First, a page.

Friday, July 03, 2009

Owning versus Renting a Home during Retirement

I've always planned on owning a home during retirement, with the mortgage paid off. Home ownership without a mortgage seemed to be a financially prudent plan in retirement. However, I am starting to reconsider home ownership in retirement, since it may significantly reduce our flexibility, e.g. ease of transferring to a new location.

Recently, I met a private boarding school teacher, whose housing is provided as part of employment. Besides the benefits of not paying for maintenance, and avoiding the crash of housing prices, his family has the flexibility to move without the burden of selling their current home. As a result, his family is already considering plans for future international residences after their youngest graduates from high school.

My conversation with the teacher inspired some thoughts on not owning a house in retirement. The main benefit is the flexibility to live where ever we would like, without having to sell our current home. Thus, we could easily choose to live close to our adult children, where ever they might go to school or work in the future.

Some might argue that renting would expose us to rising rent costs, especially if there is higher inflation. However, having our mortgage paid off does not eliminate housing costs. We still have property taxes, repairs, and maintenance costs which can be quite high, being 15 to 20% of our annual budget. And these costs also rise with time.

Since our daughter is still in pre-school, we'll keep the house at least until she graduates from high school. For now, we like the stability of living in the same neighborhood and same school district until she is ready for college.

However, once she is in college, there will be less reason for us stay in our current home. At that time, it may be beneficial to sell our home, both for financial and lifestyle reasons.

For more on Reaping the Rewards, check back every Friday for a new segment.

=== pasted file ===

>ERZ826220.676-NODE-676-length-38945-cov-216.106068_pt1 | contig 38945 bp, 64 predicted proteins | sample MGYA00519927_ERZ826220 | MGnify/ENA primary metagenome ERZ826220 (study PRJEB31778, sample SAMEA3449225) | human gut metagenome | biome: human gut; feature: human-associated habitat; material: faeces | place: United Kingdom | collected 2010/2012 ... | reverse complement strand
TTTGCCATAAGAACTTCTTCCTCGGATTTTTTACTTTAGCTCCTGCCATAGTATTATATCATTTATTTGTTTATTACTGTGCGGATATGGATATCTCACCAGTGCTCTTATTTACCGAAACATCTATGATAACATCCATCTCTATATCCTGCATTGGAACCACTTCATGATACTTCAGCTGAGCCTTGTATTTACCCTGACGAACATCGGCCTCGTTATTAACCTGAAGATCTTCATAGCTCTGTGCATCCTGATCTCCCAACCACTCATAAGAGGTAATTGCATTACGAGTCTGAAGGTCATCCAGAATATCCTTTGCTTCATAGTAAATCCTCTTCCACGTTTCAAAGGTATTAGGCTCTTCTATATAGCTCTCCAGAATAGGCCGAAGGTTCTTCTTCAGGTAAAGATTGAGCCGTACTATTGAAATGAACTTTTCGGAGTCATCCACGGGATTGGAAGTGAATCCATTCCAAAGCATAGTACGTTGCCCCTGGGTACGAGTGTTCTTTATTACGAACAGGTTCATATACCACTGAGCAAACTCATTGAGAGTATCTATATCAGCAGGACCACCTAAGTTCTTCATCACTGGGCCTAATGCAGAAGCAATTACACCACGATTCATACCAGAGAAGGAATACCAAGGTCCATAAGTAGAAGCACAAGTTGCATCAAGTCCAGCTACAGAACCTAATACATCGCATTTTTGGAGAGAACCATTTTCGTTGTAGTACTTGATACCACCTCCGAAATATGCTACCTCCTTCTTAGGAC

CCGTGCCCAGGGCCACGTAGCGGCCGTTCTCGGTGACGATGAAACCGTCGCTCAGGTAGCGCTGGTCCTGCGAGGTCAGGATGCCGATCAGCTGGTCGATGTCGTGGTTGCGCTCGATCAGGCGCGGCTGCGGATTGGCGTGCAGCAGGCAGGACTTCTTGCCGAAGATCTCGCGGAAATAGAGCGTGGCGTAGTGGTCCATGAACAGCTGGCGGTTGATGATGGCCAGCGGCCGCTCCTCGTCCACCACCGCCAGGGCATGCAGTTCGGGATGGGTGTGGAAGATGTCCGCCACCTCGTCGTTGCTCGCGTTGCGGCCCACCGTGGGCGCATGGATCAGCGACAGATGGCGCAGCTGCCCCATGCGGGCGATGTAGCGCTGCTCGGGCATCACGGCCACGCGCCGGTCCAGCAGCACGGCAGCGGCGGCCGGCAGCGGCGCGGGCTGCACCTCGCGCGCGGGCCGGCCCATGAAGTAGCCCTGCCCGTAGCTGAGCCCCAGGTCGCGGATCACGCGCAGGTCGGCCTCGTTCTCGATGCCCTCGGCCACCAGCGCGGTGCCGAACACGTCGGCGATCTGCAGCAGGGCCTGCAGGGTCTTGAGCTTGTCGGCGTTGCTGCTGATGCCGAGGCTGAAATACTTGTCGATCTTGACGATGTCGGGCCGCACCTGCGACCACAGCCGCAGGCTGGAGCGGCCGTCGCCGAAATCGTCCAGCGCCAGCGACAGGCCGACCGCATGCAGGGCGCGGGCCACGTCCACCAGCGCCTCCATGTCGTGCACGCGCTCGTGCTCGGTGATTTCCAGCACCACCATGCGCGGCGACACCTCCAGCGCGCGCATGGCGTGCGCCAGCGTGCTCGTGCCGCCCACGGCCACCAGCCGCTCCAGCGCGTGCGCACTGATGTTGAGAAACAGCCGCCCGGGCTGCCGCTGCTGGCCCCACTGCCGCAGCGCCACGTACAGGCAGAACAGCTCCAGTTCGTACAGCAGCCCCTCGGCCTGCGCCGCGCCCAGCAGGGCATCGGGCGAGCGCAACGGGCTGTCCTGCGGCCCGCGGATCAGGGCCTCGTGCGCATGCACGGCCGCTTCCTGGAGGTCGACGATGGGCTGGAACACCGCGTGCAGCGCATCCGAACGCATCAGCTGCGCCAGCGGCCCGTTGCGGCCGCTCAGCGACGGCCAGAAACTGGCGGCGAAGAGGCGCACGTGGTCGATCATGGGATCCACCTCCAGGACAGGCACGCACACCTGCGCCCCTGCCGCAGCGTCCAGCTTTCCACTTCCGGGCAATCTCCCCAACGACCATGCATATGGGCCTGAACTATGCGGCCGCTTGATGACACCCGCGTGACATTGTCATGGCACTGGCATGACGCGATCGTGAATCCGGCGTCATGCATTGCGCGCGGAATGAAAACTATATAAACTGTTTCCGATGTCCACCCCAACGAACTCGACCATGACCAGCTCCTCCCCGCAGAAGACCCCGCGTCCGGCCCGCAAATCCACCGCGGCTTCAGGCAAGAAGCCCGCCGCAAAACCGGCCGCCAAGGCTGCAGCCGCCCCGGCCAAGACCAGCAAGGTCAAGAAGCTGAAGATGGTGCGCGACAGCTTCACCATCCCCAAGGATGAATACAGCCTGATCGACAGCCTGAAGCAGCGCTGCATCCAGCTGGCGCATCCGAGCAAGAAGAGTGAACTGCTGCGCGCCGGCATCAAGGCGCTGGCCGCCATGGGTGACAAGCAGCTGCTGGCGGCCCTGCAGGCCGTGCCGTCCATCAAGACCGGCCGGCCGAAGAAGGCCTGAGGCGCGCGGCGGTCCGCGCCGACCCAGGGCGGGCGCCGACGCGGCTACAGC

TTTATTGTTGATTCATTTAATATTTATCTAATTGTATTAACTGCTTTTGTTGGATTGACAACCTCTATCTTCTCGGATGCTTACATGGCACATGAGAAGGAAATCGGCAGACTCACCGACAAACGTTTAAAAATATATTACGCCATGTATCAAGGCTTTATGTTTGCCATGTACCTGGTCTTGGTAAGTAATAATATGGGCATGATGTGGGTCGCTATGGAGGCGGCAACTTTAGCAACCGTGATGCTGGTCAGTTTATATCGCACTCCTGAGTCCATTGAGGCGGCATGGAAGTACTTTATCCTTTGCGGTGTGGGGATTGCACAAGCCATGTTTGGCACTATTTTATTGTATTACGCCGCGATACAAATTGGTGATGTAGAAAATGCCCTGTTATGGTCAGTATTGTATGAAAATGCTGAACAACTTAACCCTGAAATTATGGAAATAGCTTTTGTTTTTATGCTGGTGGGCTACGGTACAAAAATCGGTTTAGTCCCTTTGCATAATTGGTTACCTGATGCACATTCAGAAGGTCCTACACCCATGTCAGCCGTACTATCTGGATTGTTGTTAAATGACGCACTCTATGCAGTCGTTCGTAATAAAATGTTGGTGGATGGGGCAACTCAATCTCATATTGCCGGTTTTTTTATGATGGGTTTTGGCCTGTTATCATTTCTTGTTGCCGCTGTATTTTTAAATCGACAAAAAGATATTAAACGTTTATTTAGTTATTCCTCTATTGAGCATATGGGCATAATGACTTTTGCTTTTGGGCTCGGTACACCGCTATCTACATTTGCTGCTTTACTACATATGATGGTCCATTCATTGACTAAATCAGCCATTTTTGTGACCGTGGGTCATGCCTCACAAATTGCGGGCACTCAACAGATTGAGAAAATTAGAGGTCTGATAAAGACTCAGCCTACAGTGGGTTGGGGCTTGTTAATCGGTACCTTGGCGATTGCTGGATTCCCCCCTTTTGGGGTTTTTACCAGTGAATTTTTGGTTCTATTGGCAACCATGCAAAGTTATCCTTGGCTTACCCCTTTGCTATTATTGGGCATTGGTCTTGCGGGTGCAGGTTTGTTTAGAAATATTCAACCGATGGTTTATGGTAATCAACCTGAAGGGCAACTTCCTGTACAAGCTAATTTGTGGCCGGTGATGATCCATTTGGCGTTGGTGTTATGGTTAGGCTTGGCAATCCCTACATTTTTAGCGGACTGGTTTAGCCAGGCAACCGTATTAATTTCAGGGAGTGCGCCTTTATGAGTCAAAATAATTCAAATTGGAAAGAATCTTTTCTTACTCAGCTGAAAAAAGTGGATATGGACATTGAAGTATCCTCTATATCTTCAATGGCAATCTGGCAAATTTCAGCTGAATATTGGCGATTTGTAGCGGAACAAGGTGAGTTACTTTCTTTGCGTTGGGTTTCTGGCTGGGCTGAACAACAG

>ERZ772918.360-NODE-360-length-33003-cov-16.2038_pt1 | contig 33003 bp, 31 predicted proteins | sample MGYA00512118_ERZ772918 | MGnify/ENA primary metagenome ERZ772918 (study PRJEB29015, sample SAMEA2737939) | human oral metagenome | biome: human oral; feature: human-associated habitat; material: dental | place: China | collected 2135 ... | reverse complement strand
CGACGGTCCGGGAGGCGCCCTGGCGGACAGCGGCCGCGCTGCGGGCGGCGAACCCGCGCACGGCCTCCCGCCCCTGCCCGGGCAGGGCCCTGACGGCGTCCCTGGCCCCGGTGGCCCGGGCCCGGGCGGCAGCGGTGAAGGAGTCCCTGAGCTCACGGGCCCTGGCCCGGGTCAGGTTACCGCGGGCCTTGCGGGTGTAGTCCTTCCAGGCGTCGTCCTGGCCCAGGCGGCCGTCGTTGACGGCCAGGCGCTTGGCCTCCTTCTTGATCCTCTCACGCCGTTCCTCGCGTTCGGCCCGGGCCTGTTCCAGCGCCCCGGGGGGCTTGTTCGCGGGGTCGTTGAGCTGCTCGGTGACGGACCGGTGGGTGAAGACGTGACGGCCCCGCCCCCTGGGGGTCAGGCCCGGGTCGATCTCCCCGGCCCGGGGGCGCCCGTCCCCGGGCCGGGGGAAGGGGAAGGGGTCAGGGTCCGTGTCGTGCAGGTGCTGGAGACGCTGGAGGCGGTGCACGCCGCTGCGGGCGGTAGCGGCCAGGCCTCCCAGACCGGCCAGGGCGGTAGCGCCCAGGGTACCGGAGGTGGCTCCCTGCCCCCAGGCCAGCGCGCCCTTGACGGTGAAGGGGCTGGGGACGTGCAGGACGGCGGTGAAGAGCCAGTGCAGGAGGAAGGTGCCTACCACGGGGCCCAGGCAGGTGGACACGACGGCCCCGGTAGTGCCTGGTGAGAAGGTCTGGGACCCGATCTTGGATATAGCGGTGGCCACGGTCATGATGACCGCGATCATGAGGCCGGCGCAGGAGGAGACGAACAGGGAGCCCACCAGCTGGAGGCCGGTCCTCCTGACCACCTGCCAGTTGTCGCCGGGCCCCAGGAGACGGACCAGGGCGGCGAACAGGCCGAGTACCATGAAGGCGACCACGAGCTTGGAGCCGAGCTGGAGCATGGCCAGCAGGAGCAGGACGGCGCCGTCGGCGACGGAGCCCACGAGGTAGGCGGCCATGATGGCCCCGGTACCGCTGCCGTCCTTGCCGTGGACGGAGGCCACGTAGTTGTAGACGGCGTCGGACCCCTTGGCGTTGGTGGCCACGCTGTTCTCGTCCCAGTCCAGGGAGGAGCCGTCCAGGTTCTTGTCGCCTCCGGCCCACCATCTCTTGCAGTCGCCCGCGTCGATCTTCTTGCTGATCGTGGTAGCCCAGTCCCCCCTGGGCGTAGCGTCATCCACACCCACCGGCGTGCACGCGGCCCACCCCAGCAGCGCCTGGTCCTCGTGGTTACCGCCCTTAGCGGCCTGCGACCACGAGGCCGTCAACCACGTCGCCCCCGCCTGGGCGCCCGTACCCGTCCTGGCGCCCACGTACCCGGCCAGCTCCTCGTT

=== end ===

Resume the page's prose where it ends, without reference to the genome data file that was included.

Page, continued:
This is not financial, home ownership, or retirement advice. Please consult a professional advisor.

Copyright © 2009 Achievement Catalyst, LLC


Brad Castro said...

Interesting idea, but in the end, I think it's flawed.

Even with maintenance, taxes, insurance, etc., owning a home that's paid off is going to be a lot less expensive than renting a home, condo, town home, apartment, etc.

And when you rent, you do still pay maintenance, taxes, insurance etc. - it's just that it's your landlord's and not yours.

Renting is just so inefficient from a net worth perspective. It's like heating a home in the winter or cooling one in the summer but always leaving your front door open. The money just flows away.

We have insurance and taxes rolled together with our mortgage payment and now, for the first time, we've finally reached the point where fully one-half of our monthly payment is directly applied to the principal. That's a tremendous feeling with great long term benefits.

You can still be flexible with your living arrangements even if you're a home owner. Moving is a pain whether you own or rent - and there's nothing to prevent you from buying and selling a different home every couple of years. That may not be terribly efficient in itself, but it's still hugely advantageous over renting.

Best wishes as always -

TimH said...

I'm not sure I would totally agree with Brad -- buying and selling houses also is dependent on the local market where the house is. You could easily sell a house in a down market in one area, and buy in an up market in another. My parents did that when they were following my dad's jobs. They would have been totally better off renting, and only buying when they had decided their final retirement town.